A byte is nothing more than an another name for unsigned char; no idea where your comment about C++ and bytes came from. If needed you can cast.
No idea about MQTT, but what I would do is try something like
void callback(const char topic, byte* payload, unsigned int length)
for(int cnt=0;cnt<length; cnt++)
This will print the hex values for whatever you receive; see e.g. asciitable.com. For your example you will see at least
30 32 3A 30
It’s important to check if there is anything else after that like 0D and / or 0A (carriage return and / or linefeed).
Let’s say that your received (note that leading zeroes are omitted by serial.print)
30 32 3A 30 A D
You can copy the bytes to a character array; you might be able to work on the payload variable directly, not sure.
// character array with space for 6 characters and terminating nul character
// make sure it's big enough to hold the longest message
// clear the data
memset(data, 0, sizeof(data));
// copy payload to data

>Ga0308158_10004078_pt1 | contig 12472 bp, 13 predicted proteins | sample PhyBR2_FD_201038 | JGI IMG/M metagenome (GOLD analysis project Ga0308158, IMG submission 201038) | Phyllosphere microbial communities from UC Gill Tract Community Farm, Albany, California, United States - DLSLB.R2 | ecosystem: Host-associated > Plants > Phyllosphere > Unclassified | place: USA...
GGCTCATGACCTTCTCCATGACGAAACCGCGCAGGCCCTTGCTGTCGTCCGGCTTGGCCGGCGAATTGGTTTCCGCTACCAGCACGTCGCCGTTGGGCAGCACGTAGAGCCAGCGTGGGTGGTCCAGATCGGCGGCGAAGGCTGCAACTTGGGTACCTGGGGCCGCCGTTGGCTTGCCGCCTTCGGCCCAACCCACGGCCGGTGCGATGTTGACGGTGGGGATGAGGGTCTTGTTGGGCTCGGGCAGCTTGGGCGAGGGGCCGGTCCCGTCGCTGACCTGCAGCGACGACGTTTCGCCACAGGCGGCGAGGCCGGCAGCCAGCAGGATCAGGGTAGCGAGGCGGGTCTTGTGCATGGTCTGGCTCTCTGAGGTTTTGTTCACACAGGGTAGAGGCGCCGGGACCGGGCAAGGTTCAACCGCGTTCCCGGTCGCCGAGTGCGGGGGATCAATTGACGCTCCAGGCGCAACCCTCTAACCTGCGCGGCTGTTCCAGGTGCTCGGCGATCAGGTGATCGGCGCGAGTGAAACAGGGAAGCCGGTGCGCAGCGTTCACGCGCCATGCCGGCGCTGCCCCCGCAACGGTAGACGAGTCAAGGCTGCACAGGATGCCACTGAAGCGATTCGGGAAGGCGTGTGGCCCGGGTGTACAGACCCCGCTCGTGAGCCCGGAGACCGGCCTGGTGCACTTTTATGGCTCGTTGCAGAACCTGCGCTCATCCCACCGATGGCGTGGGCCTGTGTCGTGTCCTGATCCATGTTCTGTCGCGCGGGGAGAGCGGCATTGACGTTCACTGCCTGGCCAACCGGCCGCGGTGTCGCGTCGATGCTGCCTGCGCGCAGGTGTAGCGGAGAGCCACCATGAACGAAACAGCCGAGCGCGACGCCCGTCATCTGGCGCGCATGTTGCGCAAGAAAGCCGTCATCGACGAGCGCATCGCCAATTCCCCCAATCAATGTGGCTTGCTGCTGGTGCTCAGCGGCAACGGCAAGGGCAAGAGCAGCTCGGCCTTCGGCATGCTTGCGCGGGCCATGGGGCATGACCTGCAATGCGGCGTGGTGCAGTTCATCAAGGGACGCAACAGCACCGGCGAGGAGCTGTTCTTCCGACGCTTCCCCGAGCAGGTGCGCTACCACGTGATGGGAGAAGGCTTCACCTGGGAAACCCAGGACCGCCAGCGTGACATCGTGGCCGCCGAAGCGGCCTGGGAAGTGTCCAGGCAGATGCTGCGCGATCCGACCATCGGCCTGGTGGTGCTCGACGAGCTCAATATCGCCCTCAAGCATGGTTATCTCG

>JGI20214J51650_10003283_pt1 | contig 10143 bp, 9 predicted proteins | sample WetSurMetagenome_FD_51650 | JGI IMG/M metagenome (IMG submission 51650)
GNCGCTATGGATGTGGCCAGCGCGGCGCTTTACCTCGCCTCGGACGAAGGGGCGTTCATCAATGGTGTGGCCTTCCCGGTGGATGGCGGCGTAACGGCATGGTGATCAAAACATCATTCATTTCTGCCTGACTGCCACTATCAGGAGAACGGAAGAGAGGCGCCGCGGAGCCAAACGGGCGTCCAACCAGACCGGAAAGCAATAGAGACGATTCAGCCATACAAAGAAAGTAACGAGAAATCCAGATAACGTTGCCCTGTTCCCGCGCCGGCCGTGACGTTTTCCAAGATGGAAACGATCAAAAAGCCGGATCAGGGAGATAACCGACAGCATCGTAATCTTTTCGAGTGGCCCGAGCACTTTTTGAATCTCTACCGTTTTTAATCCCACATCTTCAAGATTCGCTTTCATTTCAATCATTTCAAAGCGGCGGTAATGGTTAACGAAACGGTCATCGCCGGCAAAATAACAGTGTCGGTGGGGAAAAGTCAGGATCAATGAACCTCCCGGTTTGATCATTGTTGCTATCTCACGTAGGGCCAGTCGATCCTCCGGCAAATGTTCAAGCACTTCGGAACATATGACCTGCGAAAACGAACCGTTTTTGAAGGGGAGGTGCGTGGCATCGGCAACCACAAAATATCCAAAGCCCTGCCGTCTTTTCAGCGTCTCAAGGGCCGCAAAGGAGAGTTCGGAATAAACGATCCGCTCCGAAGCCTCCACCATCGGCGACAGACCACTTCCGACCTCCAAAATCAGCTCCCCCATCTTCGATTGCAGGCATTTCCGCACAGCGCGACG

memcpy(data, payload, length);
You now have a so-called C string (nul terminated character array) and can process that. Below a small function to strip carriage returns and/or linefeeds
trim CR and LF from end of text
In: pointer to text to trim
Returns: pointer to (trimmed) text
this modifies the original text
char *trim(char *txt)
while (txt[strlen(txt) - 1] == '\r' ||
txt[strlen(txt) - 1] == '\n')
txt[strlen(txt) - 1] = '\0';
You can call this after the memcpy and use e.g. strtok() or strchr() to split the received text on the colon.
If you can work directly on the payload and there is a carriage return or linefeed, you can replace them by a nul terminator and directly use strtok() or strchr() on the payload. You might have to use a cast (not sure).
As said, no experience with MQTT so not sure which way one should go.